Crime fiction and the Man Booker Prize

November 6, 2018 at 5:22 pm (Book review, books, Mystery fiction)

   It used to seem like an article of faith for book loving observers: Not only did Britain’s Man Booker Prize not go to a work of crime fiction, but works in that genre were not even considered for that prestigious accolade. Then in 2016, His Bloody Project by Graeme Macrae Burnet made it onto the shortlist. (It did not win.) And this year, Snap by Belinda Bauer made it onto the longlist (but no further).

I read His Bloody Project shortly after it came out two years ago. I had this to say about it in a post from early  last year entitled ‘Current trends in crime fiction part three, the books: historical mysteries‘:

Wow! A standalone novel of tremendous depth and power. The year is 1869. Amid the oppression of a community of Scottish crofters by cruel and heedless overseers, a young man’s anger and resentment build steadily until they reach the boiling point. His Bloody Project made the Man Booker Prize shortlist for 2016, apparently astonishing certain folk among the ‘literati.’

A word to the wise: if you’re thinking that the title betokens great violence, you would be correct. That violence seems to occur in the blink of an eye; it follows an extended period of almost relentlessly escalating tension and anger. The bloody climax is indeed terrible, but it does not come out of nowhere. Rather, it is the culmination of a cruel and heedless exercise of power over the powerless, one of whom reaches the breaking point, with catastrophic results.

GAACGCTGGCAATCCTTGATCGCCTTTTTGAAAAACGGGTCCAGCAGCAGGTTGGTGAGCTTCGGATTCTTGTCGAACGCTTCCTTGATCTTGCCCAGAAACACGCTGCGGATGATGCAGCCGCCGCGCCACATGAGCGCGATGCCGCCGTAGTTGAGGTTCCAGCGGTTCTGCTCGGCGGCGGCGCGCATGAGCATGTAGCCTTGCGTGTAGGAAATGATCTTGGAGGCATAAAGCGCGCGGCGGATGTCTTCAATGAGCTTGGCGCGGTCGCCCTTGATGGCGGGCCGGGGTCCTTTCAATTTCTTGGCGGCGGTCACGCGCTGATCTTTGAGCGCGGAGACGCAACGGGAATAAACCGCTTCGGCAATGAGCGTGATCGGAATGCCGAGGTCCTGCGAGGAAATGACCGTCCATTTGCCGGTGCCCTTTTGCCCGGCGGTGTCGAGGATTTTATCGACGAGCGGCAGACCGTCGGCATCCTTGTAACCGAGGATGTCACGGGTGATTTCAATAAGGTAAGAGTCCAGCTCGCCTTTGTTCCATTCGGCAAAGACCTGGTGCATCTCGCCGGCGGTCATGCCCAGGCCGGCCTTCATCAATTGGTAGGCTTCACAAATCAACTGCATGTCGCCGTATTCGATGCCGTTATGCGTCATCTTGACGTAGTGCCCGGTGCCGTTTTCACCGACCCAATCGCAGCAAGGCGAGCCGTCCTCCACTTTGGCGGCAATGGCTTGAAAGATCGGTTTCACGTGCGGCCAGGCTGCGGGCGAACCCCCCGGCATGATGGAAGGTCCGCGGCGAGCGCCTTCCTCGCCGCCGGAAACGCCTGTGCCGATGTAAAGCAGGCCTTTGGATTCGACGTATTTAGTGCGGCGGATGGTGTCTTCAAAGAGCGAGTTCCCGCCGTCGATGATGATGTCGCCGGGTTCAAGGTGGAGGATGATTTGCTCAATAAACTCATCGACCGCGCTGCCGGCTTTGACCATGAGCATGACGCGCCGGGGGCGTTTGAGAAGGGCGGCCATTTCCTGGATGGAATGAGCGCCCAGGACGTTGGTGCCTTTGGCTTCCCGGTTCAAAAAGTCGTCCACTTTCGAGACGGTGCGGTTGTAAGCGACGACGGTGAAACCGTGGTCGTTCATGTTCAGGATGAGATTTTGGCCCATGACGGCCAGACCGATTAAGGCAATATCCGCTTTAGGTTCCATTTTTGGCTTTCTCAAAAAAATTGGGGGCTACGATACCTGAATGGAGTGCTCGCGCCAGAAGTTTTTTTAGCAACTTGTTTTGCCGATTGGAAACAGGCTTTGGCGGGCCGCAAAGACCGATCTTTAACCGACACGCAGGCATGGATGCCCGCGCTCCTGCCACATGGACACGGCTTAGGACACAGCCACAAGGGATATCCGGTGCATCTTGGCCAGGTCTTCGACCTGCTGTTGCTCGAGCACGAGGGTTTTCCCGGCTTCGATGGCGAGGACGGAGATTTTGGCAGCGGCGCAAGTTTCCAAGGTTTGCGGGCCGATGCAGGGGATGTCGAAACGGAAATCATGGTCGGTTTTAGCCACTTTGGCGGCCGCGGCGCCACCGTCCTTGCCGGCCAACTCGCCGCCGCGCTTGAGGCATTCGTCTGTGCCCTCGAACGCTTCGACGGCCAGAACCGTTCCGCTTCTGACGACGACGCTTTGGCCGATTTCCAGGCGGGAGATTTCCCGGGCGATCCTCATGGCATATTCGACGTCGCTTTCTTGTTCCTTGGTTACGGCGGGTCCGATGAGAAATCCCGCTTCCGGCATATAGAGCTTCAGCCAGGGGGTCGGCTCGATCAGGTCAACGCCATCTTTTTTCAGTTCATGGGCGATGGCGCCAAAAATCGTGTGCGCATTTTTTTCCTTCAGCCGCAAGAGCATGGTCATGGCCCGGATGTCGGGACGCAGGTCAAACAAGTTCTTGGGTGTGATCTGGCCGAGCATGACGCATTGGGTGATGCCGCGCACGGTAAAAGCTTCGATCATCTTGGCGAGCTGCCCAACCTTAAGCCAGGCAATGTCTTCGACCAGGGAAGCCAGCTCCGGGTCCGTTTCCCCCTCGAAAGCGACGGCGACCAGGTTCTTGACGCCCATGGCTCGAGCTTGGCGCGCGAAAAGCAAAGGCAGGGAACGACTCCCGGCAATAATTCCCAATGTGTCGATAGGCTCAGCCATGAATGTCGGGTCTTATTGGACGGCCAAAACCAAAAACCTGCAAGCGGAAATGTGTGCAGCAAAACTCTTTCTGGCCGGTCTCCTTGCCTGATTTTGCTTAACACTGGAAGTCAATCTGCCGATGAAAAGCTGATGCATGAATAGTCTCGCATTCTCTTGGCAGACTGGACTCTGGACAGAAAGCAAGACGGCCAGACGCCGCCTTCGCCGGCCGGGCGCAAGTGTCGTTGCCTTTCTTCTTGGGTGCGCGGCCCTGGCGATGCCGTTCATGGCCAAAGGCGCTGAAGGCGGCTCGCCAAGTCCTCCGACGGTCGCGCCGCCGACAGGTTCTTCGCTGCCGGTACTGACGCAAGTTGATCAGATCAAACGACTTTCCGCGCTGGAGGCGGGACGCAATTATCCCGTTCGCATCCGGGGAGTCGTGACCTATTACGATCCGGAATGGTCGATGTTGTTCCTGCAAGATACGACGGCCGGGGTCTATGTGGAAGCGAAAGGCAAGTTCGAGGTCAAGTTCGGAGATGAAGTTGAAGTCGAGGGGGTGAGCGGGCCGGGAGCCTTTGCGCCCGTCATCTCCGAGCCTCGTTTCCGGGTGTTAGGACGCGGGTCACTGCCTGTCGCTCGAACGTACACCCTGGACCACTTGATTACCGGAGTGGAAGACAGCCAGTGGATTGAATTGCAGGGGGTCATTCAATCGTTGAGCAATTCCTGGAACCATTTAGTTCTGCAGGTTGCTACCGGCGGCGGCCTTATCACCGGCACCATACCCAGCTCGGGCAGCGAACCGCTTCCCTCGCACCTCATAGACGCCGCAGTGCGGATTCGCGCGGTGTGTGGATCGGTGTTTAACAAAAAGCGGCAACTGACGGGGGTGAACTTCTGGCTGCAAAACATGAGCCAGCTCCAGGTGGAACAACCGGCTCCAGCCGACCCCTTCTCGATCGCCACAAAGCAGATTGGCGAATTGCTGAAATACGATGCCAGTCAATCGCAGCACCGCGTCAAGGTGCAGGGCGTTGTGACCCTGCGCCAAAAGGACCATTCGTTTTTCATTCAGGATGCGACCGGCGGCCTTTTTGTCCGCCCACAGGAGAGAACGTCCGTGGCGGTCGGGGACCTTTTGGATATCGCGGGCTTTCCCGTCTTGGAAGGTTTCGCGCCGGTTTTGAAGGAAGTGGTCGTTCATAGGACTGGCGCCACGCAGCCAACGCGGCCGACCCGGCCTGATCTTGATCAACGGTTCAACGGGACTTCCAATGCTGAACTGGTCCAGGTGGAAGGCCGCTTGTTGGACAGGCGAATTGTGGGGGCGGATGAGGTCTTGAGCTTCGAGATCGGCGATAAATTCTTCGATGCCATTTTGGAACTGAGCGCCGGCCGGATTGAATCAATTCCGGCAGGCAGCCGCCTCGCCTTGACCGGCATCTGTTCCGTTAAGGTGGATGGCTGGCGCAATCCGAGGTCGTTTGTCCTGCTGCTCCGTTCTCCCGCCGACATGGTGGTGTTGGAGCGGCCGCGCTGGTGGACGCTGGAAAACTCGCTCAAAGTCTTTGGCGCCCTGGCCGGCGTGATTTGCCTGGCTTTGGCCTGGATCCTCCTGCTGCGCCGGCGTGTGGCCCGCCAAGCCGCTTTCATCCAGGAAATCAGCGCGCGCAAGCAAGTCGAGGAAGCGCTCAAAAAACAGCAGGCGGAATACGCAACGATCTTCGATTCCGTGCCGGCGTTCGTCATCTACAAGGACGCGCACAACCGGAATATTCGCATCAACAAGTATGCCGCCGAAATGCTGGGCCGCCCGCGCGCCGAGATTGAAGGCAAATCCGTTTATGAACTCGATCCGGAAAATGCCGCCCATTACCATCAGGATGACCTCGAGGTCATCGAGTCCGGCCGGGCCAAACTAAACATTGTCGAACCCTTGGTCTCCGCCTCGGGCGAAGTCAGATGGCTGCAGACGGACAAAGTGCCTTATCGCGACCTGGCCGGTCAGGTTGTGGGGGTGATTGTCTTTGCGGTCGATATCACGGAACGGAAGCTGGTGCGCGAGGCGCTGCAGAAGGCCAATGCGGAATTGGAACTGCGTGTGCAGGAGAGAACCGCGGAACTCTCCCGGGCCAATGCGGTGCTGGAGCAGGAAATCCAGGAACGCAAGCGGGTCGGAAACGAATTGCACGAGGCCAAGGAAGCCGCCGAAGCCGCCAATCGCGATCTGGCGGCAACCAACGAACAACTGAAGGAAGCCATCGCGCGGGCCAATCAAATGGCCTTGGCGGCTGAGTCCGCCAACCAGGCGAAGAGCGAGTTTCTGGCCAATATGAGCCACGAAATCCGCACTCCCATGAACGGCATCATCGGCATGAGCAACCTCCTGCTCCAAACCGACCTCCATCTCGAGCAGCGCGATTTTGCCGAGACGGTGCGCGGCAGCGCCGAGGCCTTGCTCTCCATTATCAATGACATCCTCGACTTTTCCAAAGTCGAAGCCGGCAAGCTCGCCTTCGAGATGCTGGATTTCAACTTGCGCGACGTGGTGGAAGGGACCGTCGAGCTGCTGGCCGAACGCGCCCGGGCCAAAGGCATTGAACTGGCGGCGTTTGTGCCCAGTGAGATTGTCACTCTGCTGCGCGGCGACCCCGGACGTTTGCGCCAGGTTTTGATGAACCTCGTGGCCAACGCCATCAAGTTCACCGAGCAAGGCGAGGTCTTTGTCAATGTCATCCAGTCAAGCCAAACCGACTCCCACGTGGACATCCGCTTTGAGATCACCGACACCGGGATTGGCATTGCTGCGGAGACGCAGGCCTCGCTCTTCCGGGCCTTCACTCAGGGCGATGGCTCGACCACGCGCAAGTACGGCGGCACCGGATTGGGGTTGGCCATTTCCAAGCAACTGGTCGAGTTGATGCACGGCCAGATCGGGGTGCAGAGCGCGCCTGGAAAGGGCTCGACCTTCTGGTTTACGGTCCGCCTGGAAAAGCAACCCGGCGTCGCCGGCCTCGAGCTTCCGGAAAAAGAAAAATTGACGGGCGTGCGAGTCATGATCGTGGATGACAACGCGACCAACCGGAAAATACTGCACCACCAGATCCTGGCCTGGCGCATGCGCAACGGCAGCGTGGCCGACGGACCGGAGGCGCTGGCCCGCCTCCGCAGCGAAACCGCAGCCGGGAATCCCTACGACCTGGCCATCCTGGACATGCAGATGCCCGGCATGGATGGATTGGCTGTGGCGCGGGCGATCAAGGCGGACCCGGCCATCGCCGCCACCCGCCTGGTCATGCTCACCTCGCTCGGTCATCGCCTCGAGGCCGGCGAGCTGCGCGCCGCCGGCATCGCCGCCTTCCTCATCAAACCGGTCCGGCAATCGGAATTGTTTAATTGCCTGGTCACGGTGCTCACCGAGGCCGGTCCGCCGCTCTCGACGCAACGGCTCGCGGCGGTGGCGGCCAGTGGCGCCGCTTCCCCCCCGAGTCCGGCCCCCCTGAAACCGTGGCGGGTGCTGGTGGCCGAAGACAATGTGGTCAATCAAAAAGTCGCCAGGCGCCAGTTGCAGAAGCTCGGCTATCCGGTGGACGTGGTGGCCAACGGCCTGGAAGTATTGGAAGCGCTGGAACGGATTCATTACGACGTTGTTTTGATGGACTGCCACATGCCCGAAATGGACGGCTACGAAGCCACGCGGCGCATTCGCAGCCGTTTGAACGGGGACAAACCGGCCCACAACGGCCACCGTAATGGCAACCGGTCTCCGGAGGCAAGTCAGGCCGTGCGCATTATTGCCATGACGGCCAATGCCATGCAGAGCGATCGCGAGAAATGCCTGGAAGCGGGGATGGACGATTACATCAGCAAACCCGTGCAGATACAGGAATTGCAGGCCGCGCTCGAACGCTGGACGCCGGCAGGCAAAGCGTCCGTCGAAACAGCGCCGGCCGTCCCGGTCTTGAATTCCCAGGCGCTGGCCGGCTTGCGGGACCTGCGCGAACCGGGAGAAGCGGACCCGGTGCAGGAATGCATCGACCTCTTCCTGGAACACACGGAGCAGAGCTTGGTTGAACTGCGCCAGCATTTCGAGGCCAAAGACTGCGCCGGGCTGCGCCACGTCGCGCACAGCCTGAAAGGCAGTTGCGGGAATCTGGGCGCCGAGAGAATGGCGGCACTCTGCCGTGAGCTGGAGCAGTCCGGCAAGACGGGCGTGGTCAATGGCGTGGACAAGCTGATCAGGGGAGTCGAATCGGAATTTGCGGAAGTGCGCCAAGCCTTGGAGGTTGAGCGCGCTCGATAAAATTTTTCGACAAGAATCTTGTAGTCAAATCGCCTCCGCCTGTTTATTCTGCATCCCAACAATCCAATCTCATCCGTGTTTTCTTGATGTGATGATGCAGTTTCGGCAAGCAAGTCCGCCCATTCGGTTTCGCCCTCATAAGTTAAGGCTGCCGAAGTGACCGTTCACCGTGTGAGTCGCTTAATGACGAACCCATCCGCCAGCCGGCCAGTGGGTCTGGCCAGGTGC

I read Snap some time ago, so its contents are not fresh in my mind. Here’s what I do remember. In this novel, a combination of domestic suspense and police procedural, Belinda Bauer posits two seemingly unrelated story lines. You know they’ll eventually converge, but you’ve no idea how. When it finally happens, you’re treated to one of those ‘aha’ moments so beloved by readers of crime fiction.

Each story line features a young woman who is pregnant. Right away this fact ratchets up the reader’s anxiety level. (I like to think that this would be true for both female and male readers.) And then there’s the wonderfully named Jack Bright, a fourteen-year-old boy who is something of a hero, this despite certain of his actions, which are after all born of desperation on behalf of his two younger siblings.

In searching for reviews, I discovered that Snap was in fact inspired by an actual crime that occurred in 1988 and still has British police baffled. (Fair warning: details concerning that atrocity are fairly well described in the novel’s opening sections. There is no overt violence – just a terrible mystery hanging over the heads of three children.)

Snap is extremely well written, and Bauer tells a very compelling story. Highly recommended.

Leave a Reply

Fill in your details below or click an icon to log in:

WordPress.com Logo

You are commenting using your WordPress.com account. Log Out /  Change )

Google+ photo

You are commenting using your Google+ account. Log Out /  Change )

Twitter picture

You are commenting using your Twitter account. Log Out /  Change )

Facebook photo

You are commenting using your Facebook account. Log Out /  Change )

Connecting to %s

%d bloggers like this: